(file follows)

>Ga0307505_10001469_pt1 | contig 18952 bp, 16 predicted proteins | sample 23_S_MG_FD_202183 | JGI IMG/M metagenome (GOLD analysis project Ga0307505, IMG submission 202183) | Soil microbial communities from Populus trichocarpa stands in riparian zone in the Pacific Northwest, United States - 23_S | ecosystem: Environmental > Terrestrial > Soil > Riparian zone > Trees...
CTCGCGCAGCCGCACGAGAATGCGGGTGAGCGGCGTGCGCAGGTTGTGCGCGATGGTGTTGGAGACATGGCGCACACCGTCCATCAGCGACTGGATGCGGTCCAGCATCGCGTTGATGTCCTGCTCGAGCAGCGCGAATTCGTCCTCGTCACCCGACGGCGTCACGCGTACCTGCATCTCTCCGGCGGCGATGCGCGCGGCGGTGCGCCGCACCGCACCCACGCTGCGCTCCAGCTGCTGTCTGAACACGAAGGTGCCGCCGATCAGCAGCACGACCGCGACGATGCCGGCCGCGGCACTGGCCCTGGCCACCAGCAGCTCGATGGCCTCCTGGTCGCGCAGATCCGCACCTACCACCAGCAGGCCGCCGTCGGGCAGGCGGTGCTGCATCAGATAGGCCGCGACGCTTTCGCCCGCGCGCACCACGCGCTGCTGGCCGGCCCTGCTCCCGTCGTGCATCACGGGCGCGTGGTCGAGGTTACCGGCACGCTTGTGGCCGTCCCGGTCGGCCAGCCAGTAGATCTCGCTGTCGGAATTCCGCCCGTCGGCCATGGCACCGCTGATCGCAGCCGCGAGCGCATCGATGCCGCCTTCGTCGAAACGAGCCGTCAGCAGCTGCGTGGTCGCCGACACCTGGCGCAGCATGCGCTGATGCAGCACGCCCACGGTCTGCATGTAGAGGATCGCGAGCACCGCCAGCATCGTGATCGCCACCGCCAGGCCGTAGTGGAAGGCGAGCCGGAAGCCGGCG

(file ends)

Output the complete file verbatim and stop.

>Ga0307505_10001469_pt1 | contig 18952 bp, 16 predicted proteins | sample 23_S_MG_FD_202183 | JGI IMG/M metagenome (GOLD analysis project Ga0307505, IMG submission 202183) | Soil microbial communities from Populus trichocarpa stands in riparian zone in the Pacific Northwest, United States - 23_S | ecosystem: Environmental > Terrestrial > Soil > Riparian zone > Trees...
CTCGCGCAGCCGCACGAGAATGCGGGTGAGCGGCGTGCGCAGGTTGTGCGCGATGGTGTTGGAGACATGGCGCACACCGTCCATCAGCGACTGGATGCGGTCCAGCATCGCGTTGATGTCCTGCTCGAGCAGCGCGAATTCGTCCTCGTCACCCGACGGCGTCACGCGTACCTGCATCTCTCCGGCGGCGATGCGCGCGGCGGTGCGCCGCACCGCACCCACGCTGCGCTCCAGCTGCTGTCTGAACACGAAGGTGCCGCCGATCAGCAGCACGACCGCGACGATGCCGGCCGCGGCACTGGCCCTGGCCACCAGCAGCTCGATGGCCTCCTGGTCGCGCAGATCCGCACCTACCACCAGCAGGCCGCCGTCGGGCAGGCGGTGCTGCATCAGATAGGCCGCGACGCTTTCGCCCGCGCGCACCACGCGCTGCTGGCCGGCCCTGCTCCCGTCGTGCATCACGGGCGCGTGGTCGAGGTTACCGGCACGCTTGTGGCCGTCCCGGTCGGCCAGCCAGTAGATCTCGCTGTCGGAATTCCGCCCGTCGGCCATGGCACCGCTGATCGCAGCCGCGAGCGCATCGATGCCGCCTTCGTCGAAACGAGCCGTCAGCAGCTGCGTGGTCGCCGACACCTGGCGCAGCATGCGCTGATGCAGCACGCCCACGGTCTGCATGTAGAGGATCGCGAGCACCGCCAGCATCGTGATCGCCACCGCCAGGCCGTAGTGGAAGGCGAGCCGGAAGCCGGCG